A minimally invasive human in vivo cutaneous wound model for the evaluation of innate skin reactivity and healing status
2010 (English)In: ARCHIVES OF DERMATOLOGICAL RESEARCH, ISSN 0340-3696, Vol. 302, no 5, 383-393 p.Article in journal (Refereed) Published
Individual variability in skin reactivity and healing capacity after trauma are important clinical issues. The aims were to develop an in vivo, human wound model based on a standardised minimal skin injury and to demonstrate therapeutic effect of simple wound therapies in terms of morphological wound outcome with changes in skin blood perfusion as a quantified indicator of wound healing. In a series of experiments, wounds were induced on the normal forearm skin of volunteers using a blood collection lancet. This was well tolerated. Wounds were assessed by naked eye examination or laser Doppler perfusion imaging (LDPI) at baseline and at up to 6 further time points up to 96 h in control wounds and wounds treated by commonly used occlusive dressing options. Assessment by clinical observation with 10x magnification showed over 96 h a progression of erythema, surface crust, a new keratinisation layer and finally healed areas. LDPI quantifying wound erythema showed a peak at 24 h and near normal levels at 96 h. Inter-individual variability was evident but intra-individual variability was much less pronounced. Wounds treated with occlusion showed a statistically significant more rapid return to baseline blood perfusion as measured by LDPI compared to controls supported by favourable healing parameters in the clinical assessment. The paper exemplifies use of non-invasive, bioengineering technique for quantification of individual innate variability in skin reactivity, wound healing capacity and therapeutic effect in a well-tolerated in vivo, human, minimal skin trauma model.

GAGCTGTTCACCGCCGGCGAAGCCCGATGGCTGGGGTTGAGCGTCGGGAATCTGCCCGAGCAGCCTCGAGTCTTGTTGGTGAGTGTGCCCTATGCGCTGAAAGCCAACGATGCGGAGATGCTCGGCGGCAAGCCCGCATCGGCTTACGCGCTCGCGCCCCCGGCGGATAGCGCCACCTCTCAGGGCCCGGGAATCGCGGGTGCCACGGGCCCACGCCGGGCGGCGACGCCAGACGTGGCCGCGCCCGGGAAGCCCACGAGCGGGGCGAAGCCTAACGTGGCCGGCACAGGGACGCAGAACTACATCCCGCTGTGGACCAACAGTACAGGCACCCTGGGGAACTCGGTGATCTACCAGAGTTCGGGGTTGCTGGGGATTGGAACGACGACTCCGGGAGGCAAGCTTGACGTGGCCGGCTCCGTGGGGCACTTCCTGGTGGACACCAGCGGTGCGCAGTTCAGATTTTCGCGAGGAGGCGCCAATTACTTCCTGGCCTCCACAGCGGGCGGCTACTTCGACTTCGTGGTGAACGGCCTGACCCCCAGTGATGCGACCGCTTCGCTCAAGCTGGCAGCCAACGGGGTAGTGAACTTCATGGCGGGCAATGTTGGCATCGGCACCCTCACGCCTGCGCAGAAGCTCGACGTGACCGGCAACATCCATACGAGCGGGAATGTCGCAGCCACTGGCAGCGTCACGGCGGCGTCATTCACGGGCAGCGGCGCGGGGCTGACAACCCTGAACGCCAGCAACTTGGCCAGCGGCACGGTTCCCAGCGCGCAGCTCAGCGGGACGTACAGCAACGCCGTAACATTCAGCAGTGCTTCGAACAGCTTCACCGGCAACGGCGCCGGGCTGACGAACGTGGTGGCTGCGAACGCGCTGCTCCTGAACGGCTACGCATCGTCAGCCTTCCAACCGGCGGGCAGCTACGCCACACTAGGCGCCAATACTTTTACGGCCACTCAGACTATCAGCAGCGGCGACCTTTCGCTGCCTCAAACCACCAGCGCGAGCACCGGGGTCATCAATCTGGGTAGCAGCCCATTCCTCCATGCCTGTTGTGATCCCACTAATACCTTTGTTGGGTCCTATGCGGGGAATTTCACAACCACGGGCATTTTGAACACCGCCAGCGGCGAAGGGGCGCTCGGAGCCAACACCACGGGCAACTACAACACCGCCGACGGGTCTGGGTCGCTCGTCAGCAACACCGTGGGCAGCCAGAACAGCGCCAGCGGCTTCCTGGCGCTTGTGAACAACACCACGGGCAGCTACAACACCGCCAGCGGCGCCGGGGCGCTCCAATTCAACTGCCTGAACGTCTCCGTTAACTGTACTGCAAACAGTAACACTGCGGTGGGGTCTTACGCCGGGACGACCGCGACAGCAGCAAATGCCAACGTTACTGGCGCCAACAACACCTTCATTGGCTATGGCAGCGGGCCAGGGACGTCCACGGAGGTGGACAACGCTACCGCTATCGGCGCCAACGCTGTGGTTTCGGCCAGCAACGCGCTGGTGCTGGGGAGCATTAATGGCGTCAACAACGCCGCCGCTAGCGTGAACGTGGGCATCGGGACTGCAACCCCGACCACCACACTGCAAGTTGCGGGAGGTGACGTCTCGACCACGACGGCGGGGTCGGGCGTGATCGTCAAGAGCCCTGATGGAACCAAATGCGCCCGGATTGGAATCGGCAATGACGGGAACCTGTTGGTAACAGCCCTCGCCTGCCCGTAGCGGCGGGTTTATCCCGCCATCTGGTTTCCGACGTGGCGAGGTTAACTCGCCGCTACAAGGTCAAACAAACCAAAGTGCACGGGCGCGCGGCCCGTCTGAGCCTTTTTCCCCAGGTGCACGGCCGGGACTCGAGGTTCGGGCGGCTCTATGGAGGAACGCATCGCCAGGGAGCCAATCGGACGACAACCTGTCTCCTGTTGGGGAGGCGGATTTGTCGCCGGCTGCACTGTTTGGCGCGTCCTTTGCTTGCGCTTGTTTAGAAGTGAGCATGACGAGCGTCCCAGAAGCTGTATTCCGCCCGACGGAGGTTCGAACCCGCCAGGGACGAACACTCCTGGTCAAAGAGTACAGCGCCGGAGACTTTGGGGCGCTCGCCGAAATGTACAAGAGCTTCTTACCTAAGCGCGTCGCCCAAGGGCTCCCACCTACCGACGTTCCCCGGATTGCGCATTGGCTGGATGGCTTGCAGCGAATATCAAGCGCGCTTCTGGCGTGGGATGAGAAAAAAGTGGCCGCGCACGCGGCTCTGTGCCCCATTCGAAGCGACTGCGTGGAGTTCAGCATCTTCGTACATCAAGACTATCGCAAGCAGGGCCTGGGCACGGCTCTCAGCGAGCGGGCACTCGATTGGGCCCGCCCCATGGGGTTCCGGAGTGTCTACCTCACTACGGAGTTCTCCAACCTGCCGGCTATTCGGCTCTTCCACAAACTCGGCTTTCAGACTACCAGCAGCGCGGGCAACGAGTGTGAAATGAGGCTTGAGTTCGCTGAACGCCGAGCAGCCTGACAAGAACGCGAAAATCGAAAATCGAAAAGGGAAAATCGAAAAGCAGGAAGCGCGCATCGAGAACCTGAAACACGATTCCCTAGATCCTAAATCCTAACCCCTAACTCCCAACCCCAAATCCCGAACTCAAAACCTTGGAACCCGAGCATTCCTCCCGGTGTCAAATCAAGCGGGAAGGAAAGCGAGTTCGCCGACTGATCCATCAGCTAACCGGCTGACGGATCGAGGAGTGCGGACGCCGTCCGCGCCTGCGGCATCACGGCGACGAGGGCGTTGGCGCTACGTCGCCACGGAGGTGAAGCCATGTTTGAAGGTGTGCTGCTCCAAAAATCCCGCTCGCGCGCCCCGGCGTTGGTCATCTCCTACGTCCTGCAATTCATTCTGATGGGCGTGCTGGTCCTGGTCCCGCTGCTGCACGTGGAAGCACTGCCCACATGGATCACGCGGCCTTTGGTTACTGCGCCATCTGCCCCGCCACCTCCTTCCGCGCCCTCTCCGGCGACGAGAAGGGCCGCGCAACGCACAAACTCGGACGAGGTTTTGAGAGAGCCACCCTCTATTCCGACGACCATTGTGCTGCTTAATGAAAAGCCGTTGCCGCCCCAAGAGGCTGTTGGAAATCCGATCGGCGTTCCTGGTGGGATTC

Place, publisher, year, edition, pages
Springer Science Business Media , 2010. Vol. 302, no 5, 383-393 p.
Skin, Human, Wound healing, Quantified, Erythema, Blood flow
National CategoryMedical and Health Sciences
IdentifiersURN: urn:nbn:se:liu:diva-57180DOI: 10.1007/s00403-010-1043-6ISI: 000278087600007OAI: oai:DiVA.org:liu-57180DiVA: diva2:323530